RIO DE JANEIRO (Reuters) — Oil companies are having trouble hiring foreign workers crucial to Brazil's booming offshore oil industry because of criminal and civil cases against Chevron and Transocean employees, the head of an industry association said on Monday.
Some prospective workers needed to operate high-tech drill rigs and other offshore oil equipment want guarantees of a swift exit from Brazil in case of an offshore spill, João Carlos de Luca, president of the Brazilian Petroleum Institute, said at a Rio de Janeiro conference on the country's investment risks.
"Some companies had to make amendments to work contracts, offering helicopters and open plane tickets so their workers can leave the country immediately if there is an accident," De Luca said. "With the absence of rights auctions and the repercussions from the Frade spill, it was a very bad year for the Brazil oil business."
The Chevron-Transocean criminal and civil lawsuits from the November 2011 Frade oil spill are one of the latest problems for the once-galloping industry. It also faces changes in the law, a lack of new lease auctions, royalty disputes and the inability of companies to comply with government mandates to use local goods and services.
A shortage of skilled labour also means Brazil needs specialized foreign workers for the industry.
The decision to seek nearly $20 billion in civil damages from Chevron and Transocean and then press criminal charges against 17 Chevron and Transocean employees sent fear through Brazil's growing community of foreign oil workers earlier this year. The criminal charges against the two companies could carry jail terms of up to 31 years.
Workers fear their passports, like those of the Chevron-Transocean 17, could be seized, forcing them to remain in the country, perhaps for years, captive to Brazil's notoriously slow justice system.
Amid the "excessive" legal prosecutions, De Luca said workers' concerns are understandable, but may be overblown.
While many of the worried workers are highly sophisticated technicians, he added, they may not fully understand how Brazil works. Some of them "are not culturally sophisticated," De Luca told the audience at the conference at Rio de Janeiro's Federation of Industries.
Courts have allowed many of the Chevron-Transocean 17 to travel to visit family, take vacations or even accept new jobs, as long as a 500,000 real ($240,000) bond is posted.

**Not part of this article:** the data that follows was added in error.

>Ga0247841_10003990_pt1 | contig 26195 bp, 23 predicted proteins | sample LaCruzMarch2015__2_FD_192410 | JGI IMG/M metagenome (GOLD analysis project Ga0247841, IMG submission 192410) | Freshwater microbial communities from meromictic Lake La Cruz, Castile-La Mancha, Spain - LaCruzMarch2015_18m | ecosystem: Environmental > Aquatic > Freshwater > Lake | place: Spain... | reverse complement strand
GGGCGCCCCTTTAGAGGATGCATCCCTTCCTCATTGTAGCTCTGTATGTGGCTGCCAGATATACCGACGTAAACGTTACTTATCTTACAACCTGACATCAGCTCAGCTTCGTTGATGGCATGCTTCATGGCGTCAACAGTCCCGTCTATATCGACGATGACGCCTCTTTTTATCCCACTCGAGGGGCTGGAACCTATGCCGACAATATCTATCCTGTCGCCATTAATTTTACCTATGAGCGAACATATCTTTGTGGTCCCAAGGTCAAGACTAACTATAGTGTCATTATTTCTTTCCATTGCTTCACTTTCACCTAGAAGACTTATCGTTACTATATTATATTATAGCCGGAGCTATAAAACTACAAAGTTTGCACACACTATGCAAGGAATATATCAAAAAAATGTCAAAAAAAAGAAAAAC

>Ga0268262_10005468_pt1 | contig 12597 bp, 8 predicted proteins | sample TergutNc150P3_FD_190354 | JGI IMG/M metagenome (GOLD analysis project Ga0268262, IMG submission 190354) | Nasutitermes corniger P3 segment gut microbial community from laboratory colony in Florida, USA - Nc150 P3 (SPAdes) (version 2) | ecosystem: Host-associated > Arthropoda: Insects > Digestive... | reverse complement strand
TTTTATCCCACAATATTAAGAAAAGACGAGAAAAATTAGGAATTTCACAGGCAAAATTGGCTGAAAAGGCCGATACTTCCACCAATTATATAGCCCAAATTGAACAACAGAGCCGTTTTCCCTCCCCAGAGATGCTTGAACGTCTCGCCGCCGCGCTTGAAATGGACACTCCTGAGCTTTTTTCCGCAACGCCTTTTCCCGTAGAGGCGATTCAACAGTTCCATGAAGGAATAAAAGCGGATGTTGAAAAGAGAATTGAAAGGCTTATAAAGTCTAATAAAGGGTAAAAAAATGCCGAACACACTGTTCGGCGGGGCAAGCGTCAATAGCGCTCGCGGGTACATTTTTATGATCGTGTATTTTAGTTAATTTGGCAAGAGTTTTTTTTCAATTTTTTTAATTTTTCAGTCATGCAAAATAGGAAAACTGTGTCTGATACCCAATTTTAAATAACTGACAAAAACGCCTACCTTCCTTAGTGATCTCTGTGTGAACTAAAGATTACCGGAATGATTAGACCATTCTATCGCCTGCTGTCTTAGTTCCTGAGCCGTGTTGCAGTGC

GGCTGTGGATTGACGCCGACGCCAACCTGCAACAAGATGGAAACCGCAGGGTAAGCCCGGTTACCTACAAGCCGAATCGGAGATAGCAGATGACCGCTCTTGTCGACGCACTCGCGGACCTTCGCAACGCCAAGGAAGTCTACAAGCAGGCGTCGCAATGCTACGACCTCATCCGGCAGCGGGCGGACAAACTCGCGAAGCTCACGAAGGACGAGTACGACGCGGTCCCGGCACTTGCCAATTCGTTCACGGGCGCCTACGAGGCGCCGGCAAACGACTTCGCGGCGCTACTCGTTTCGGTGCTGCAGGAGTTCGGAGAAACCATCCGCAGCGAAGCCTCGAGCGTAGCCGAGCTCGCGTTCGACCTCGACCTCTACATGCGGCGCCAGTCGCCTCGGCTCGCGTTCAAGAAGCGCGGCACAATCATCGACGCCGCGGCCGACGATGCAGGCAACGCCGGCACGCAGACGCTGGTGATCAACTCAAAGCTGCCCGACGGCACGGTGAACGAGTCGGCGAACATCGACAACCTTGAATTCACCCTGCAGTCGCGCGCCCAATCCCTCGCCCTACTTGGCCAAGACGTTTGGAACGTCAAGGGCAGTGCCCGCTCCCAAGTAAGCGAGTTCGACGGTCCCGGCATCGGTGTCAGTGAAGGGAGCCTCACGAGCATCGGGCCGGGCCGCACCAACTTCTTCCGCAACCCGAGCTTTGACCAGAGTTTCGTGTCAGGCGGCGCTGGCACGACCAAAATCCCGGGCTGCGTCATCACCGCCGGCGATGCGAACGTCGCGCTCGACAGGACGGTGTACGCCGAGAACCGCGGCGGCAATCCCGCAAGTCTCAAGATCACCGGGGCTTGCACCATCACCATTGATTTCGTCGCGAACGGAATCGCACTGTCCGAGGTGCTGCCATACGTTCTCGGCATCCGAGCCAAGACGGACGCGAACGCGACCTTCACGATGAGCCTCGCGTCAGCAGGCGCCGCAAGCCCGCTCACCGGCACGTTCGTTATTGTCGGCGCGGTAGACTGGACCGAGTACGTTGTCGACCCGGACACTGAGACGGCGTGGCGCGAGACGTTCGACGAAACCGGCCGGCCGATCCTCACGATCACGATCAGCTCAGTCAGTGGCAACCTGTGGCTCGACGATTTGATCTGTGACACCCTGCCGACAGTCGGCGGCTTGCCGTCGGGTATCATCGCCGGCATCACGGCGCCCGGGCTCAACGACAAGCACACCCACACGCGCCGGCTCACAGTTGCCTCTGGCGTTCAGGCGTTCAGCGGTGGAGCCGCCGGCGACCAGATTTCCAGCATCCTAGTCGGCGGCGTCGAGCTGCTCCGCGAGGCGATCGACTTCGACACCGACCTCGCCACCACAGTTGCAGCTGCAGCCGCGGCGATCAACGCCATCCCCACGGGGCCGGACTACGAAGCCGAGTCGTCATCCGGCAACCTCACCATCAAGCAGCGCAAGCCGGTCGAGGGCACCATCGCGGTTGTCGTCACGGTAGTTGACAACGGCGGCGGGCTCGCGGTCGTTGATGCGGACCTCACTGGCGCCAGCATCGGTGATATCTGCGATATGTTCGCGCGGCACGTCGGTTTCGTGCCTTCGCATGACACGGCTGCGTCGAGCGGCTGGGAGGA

At one point, some oil drill rig operators even considered not bringing any more rigs to Brazil, he said, but these employers and their largely foreign crews are now less worried about working in Brazil.
"I think things are accommodating and returning to normal," De Luca said.
De Luca did not name companies facing difficulties hiring workers, though the bulk of Brazil's deepwater offshore drilling rigs are owned and operated by foreign companies such as Transocean and Ocean Rig UDW. Such companies, which also do the bulk of offshore drilling worldwide, work on contract to operators such as state-led Petrobras and Chevron.
The 3,600-barrel Frade spill was far less severe than other recent offshore accidents. More than five million barrels of oil were spilled in the 2010 Deepwater Horizon disaster in BP Plc's Macondo field in the Gulf of Mexico. Eleven people died in the Macondo accident, and beaches and fishing grounds were polluted.
On Nov. 15, BP agreed to pay a record $4.5 billion in penalties and plead guilty to criminal misconduct for the spill.
No workers were hurt in the Frade spill, and oil never came near shore. Brazil's oil regulator, the ANP, said there was no discernible environmental damage from the spill.
Frade is operated by Chevron, which has a 52 per cent stake. Petrobras owns 30 per cent, and Frade Japão, a joint venture between Japan's Sojitz and Inpex trading houses, holds 18 per cent.